He said "on no account will the Greek Cypriot side help (the Turkish Cypriot leader) Mr Rauf Denktash maintain his intransigence and shoulder the responsibilities burdening Mr Denktash, who has so far refused to negotiate".

Greece supports talks

The Greek Foreign Minister, Mr George Papandreou, who is also in New York, said Greece insisted on substantive talks being held, leading to a Cyprus settlement envisaging a bicommunal, bizonal federation within the European Union.

Greek Cypriot party leaders are also in New York monitoring developments there.

The Democratic Rally, founded by President Clerides, and the United Democrats, led by the former President of the Republic, Mr George Vassiliou, endorsed the President's decision to go ahead with proximity talks.

The leftist party Akel, the Democratic Party led by the current President of the House of Representatives, Mr Spyros Kyprianou, and the Movement of Social Democrats expressed reservations about President Clerides' stand.

Other smaller parties not represented in the House of Representatives also expressed reservations.

[02] Accession negotiations progressing well, says Maurer

"Negotiations for accession are progressing well with 16 of the 29 chapters now already provisionally closed and a further nine progressing," European Commission team leader for Cyprus, Leopold Maurer, told a joint press conference with Mr Vasiliou, at the Ledra Palace Hotel on Friday 15 September at the end of the EU Commission negotiating team's mission to Cyprus.

Mr Maurer said the mission reviewed progress in chapters currently under negotiation during the French Presidency and monitored Cyprus' commitments from previous rounds of negotiations.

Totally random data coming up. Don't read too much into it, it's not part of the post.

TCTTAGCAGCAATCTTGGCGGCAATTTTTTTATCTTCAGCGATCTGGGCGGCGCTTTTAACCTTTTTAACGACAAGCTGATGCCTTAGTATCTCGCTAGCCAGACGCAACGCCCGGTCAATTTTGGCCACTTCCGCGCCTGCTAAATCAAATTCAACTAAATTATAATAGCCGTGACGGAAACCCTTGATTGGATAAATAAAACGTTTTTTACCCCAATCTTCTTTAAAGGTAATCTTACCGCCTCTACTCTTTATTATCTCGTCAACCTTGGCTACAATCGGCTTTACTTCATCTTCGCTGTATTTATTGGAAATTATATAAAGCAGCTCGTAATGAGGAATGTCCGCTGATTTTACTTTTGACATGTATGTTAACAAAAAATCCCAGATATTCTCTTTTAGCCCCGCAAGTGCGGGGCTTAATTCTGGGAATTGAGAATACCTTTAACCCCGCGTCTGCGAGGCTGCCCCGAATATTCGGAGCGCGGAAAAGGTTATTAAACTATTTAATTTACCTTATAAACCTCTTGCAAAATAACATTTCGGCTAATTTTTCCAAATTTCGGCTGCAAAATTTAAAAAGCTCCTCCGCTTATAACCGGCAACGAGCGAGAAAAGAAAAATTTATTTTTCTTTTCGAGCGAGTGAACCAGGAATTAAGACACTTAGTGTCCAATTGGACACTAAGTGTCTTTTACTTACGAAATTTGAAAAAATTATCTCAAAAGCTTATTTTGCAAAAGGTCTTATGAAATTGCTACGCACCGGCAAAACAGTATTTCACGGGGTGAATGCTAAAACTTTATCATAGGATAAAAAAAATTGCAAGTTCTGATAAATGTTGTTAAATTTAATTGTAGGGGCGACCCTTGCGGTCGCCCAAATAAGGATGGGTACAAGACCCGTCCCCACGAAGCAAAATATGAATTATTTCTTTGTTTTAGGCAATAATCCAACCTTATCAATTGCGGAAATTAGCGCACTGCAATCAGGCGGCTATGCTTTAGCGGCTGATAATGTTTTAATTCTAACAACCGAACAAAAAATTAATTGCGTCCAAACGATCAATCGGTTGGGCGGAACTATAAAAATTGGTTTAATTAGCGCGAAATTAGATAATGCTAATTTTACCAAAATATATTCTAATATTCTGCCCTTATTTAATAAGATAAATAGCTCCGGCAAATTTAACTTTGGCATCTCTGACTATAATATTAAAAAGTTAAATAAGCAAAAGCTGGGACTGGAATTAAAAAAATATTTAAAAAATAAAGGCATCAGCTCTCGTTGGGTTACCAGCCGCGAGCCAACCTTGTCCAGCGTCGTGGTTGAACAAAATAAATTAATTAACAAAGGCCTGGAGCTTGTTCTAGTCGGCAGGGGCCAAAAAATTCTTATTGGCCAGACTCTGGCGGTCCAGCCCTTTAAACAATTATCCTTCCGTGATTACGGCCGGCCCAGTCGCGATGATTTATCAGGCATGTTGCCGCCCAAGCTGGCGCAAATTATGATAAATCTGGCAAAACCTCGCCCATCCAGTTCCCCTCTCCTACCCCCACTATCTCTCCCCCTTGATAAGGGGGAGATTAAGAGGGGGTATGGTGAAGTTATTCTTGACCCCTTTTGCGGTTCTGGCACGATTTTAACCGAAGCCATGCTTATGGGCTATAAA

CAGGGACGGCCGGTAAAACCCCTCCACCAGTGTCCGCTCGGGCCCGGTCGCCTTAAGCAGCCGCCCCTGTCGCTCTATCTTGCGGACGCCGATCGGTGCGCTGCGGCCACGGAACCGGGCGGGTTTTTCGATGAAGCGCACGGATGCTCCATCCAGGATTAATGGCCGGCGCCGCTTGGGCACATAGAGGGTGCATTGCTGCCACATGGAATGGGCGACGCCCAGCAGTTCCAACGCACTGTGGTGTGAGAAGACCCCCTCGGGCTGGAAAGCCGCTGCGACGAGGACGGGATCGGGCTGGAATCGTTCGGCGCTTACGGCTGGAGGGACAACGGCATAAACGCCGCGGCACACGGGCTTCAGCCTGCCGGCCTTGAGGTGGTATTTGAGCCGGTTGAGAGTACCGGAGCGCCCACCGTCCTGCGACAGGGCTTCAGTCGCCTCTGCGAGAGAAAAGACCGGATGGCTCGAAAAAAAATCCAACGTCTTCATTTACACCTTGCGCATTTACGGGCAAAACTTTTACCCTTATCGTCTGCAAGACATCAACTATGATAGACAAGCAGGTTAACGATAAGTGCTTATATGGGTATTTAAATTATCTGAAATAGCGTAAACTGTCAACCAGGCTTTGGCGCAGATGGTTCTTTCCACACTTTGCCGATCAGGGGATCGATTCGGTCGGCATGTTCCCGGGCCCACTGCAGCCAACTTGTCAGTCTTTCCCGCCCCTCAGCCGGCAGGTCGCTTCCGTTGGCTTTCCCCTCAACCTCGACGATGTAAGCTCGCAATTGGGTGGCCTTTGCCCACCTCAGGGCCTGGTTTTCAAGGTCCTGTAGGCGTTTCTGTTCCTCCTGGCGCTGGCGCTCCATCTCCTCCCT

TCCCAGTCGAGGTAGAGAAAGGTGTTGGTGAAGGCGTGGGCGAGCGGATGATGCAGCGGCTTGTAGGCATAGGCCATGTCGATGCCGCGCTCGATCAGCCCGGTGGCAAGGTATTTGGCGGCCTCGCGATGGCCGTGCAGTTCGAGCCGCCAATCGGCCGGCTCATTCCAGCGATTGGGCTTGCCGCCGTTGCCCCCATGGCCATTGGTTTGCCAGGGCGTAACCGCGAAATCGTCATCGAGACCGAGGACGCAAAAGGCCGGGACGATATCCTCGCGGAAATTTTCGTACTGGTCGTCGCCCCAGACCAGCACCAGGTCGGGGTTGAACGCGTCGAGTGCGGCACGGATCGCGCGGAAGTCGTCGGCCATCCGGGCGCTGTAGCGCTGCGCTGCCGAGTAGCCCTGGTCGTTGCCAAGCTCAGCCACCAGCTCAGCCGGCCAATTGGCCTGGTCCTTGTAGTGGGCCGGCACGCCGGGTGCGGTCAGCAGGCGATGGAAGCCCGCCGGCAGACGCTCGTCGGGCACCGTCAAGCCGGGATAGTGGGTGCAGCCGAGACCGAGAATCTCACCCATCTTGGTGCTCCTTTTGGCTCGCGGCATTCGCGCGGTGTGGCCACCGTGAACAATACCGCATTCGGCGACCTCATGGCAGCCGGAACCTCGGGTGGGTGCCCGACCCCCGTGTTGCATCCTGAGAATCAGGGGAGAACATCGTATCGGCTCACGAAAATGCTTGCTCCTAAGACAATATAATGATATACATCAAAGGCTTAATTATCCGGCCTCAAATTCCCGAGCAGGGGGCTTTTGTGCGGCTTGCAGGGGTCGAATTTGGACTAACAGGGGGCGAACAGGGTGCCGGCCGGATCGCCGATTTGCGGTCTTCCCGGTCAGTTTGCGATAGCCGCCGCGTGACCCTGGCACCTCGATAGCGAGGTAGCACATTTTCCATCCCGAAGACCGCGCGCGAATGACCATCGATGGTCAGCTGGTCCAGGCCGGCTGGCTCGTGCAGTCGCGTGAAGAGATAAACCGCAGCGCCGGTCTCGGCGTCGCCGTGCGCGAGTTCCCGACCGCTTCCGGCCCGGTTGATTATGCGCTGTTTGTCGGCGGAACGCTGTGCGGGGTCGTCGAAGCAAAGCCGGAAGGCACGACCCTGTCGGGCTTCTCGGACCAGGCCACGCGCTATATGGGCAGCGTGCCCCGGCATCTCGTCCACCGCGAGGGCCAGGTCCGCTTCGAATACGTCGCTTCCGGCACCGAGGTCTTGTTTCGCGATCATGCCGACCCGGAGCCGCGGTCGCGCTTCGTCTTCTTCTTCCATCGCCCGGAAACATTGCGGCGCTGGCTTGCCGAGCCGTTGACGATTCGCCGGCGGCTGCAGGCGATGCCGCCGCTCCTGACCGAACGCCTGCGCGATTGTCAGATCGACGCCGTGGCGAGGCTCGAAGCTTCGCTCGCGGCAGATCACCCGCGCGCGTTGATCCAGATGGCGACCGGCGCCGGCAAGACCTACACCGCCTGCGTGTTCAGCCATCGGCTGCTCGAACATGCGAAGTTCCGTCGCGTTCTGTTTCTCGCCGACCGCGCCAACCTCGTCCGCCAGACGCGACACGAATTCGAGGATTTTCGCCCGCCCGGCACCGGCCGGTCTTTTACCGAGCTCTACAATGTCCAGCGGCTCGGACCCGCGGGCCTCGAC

Mr Maurer stressed that while the transposition of the "acquis communautaire" into Cypriot law was important, the Commission is now closely monitoring implementation and enforcement.

Referring to the various chapters which were discussed, including competition, energy, taxation, environment, free movement of services and free movement of capital, he highlighted transport and particularly maritime transport safety as crucial for the EU, given that with the accession of Cyprus and Malta, the Union would have the biggest fleet in the world.

Mr Maurer also referred to the chapter on environment and highlighted the Commission's as well as the European Parliament's concern over the fate of the Akamas national park.

He said that relations between Cyprus and the EU are getting closer and that in the field of financial cooperation, following the EU's decision, Cyprus will start behaving like a member state already, since it will manage on its own the EU funding allocated to the island. Cyprus, due to its efficient state administration, will be the first to experience this task and it will be a prime example for the rest of the candidate states.